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A new technique that allows metals to mimic the internal structure of wood could make nickel, and other metals, far far strong.
Led by James Pikul, Assistant Professor in the Department of Mechanical Engineering and Applied Mechanics at Penn Engineering, the new study looked at new ways to take metal and give it the porous structure that gives wood its strength. In the past, this has been done by finding ways to turn molten metal into foam, or using 3D printing with hundred-nanometer precision to build up wood-like metal bit by bit. The problem is that metal foam is crude by modern engineering standards, while the 3D printing process is slow and very hard to scale up from lab-bench scales.
“The reason we call it metallic wood is not just its density, which is about that of wood, but its cellular nature,” Pikul says. “Cellular materials are porous; if you look at wood grain, that’s what you’re seeing – parts that are thick and dense and made to hold the structure, and parts that are porous and made to support biological functions, like transport to and from cells. Our structure is similar. We have areas that are thick and dense with strong metal struts, and areas that are porous with air gaps. We’re just operating at the length scales where the strength of struts approaches the theoretical maximum.”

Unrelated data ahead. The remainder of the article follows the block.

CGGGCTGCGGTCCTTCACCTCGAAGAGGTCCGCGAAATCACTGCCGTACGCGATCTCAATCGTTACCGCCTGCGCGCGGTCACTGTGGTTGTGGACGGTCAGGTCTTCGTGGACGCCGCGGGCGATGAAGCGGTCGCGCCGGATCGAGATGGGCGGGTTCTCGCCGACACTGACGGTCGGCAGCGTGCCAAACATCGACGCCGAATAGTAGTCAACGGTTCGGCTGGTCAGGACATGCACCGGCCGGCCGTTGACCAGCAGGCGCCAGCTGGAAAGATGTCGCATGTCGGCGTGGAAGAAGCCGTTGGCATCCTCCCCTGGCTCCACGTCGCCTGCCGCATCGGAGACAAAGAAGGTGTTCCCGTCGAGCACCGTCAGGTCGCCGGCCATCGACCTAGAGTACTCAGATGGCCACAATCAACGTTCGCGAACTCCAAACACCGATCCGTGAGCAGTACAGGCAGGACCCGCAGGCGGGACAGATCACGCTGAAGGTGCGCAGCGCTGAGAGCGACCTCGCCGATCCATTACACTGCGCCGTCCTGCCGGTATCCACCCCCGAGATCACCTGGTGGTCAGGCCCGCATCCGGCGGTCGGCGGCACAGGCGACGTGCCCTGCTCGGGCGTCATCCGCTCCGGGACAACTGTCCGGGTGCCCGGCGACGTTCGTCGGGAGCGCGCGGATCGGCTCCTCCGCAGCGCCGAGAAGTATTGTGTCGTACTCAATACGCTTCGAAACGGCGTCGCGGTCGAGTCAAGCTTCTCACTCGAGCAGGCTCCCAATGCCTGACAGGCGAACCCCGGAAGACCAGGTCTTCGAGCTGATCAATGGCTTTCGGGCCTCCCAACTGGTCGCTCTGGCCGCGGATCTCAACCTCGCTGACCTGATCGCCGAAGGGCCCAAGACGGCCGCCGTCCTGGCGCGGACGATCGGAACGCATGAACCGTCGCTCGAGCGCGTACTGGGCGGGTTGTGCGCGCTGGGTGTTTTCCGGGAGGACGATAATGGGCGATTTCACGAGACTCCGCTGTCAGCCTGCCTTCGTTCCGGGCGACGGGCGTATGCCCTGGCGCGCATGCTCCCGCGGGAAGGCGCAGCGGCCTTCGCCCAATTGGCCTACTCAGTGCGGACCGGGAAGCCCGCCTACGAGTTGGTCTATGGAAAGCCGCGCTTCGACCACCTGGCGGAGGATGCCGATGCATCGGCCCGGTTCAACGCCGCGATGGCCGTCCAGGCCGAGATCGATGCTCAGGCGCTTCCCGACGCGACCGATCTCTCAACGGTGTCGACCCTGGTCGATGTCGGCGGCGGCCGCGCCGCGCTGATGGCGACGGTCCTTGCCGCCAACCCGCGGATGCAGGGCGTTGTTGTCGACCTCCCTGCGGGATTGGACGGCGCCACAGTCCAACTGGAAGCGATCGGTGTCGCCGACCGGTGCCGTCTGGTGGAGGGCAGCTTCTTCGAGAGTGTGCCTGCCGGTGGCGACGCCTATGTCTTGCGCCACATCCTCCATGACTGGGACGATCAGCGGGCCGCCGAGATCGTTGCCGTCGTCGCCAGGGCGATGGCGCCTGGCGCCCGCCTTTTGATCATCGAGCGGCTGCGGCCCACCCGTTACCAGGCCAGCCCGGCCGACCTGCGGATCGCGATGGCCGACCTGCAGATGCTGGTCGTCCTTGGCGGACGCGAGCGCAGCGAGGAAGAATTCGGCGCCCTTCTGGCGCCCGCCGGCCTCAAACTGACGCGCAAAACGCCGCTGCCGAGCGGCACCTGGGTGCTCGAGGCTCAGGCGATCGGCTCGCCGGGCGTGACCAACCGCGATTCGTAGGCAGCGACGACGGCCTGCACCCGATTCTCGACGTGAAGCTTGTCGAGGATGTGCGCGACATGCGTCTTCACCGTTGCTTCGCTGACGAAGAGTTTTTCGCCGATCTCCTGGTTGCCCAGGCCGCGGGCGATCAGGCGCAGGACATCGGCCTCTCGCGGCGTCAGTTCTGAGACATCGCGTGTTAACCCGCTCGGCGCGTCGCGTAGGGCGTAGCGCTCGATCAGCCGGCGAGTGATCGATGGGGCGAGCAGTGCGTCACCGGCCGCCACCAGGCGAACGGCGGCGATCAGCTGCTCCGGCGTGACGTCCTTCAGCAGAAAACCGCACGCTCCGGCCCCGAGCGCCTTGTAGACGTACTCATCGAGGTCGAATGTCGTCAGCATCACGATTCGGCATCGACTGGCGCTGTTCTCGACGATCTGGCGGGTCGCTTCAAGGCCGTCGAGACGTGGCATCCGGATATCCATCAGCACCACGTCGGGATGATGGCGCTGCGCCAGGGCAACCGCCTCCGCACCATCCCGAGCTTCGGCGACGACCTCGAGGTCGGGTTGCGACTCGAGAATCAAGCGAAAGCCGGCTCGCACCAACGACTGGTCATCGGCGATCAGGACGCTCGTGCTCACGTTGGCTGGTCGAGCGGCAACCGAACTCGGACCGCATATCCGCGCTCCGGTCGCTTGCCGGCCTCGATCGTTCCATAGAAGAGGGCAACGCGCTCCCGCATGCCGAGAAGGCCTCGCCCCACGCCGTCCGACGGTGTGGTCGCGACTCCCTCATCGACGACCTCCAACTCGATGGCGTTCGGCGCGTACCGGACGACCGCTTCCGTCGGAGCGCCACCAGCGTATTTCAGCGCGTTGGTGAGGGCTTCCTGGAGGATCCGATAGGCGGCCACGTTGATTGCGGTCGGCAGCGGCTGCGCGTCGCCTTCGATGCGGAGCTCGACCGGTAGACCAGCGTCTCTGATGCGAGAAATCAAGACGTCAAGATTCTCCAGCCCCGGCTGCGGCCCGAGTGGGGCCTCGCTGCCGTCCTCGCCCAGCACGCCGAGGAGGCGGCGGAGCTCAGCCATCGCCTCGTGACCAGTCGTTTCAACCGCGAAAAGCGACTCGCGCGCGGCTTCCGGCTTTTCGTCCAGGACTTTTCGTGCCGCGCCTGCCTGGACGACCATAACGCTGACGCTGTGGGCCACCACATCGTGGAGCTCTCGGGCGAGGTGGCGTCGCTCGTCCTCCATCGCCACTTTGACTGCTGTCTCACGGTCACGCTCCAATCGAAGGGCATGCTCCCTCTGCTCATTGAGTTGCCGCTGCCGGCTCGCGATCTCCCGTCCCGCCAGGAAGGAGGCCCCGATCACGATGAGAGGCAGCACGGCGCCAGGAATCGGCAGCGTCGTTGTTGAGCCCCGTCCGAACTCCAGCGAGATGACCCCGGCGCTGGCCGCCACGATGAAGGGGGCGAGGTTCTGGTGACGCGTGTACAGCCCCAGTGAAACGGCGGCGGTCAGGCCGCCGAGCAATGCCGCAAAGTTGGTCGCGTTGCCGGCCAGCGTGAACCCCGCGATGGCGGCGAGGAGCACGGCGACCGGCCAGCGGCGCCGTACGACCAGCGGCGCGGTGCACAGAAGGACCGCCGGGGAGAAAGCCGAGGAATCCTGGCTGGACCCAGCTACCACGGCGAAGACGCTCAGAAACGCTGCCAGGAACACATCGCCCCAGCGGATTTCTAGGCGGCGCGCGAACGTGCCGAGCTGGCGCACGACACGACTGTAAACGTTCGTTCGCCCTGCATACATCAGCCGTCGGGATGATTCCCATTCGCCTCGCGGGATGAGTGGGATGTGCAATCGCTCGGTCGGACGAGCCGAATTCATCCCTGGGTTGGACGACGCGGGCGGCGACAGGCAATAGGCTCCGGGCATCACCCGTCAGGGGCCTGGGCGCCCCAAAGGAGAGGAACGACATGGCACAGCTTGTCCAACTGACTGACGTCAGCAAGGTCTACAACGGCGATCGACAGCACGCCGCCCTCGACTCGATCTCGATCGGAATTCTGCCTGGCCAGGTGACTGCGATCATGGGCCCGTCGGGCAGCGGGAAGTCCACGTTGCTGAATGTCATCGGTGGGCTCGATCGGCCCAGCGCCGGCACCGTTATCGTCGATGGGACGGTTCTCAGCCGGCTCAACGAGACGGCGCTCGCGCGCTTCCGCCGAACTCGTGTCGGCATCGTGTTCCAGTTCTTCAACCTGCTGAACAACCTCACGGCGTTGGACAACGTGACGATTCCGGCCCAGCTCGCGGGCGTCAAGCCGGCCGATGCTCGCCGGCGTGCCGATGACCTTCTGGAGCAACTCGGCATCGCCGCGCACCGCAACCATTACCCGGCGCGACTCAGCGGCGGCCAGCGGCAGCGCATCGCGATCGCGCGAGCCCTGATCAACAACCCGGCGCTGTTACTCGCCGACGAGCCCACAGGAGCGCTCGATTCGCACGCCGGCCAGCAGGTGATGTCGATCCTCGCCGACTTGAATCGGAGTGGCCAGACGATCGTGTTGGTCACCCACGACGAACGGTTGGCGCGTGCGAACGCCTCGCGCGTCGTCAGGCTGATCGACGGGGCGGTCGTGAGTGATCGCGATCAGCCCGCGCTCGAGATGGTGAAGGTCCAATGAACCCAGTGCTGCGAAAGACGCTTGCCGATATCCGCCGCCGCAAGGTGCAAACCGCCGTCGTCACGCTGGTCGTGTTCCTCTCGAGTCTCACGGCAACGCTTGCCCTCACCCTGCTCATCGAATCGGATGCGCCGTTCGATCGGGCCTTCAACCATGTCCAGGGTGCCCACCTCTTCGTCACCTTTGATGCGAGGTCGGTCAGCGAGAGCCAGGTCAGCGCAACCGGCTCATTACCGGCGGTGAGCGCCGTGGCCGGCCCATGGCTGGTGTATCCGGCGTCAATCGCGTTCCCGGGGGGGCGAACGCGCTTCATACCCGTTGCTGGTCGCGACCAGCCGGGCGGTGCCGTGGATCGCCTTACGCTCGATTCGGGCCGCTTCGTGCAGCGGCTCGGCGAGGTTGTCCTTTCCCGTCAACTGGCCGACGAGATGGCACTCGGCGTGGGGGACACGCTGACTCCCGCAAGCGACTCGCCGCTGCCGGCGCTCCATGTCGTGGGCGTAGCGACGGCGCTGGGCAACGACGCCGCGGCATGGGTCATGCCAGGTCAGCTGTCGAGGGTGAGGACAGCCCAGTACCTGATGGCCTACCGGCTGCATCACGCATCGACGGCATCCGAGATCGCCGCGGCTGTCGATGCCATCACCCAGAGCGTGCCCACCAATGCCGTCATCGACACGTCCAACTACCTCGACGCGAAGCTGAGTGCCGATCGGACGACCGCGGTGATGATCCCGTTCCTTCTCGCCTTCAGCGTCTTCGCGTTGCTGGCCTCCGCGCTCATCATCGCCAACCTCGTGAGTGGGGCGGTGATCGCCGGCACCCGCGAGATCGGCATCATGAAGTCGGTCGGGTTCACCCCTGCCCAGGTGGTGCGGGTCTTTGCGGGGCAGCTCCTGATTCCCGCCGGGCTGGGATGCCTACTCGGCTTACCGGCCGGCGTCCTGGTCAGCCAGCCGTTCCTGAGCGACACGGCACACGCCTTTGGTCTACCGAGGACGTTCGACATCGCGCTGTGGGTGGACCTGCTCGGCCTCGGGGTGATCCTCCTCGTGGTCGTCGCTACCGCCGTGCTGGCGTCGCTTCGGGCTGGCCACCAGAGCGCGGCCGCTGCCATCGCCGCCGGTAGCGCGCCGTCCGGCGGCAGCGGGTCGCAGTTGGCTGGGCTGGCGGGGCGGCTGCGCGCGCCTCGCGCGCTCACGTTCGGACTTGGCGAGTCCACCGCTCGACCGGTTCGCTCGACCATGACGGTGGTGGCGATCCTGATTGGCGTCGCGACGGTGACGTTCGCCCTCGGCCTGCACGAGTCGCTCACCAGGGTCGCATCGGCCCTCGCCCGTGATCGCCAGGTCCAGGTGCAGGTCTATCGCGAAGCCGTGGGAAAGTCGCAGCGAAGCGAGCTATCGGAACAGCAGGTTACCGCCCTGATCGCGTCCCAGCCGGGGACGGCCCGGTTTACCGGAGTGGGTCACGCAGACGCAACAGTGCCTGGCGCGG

According to the researchers, the key was to go to much smaller scales to produce much greater increases in strength. They manage this by suspending plastic spheres a few hundred nanometers wide in water, which is allowed to evaporate. As the water disappears, the spheres drop into a neat geometrical, crystalline pattern. This is then electroplated with a thin layer of chrome and the spaces between the spheres are filled with nickel. The plastic is then dissolved, and what’s left behind is an open network of metallic struts with 70 percent empty space – making it light enough to float in water.
The process is however very expensive, and so far has only produced some very small samples.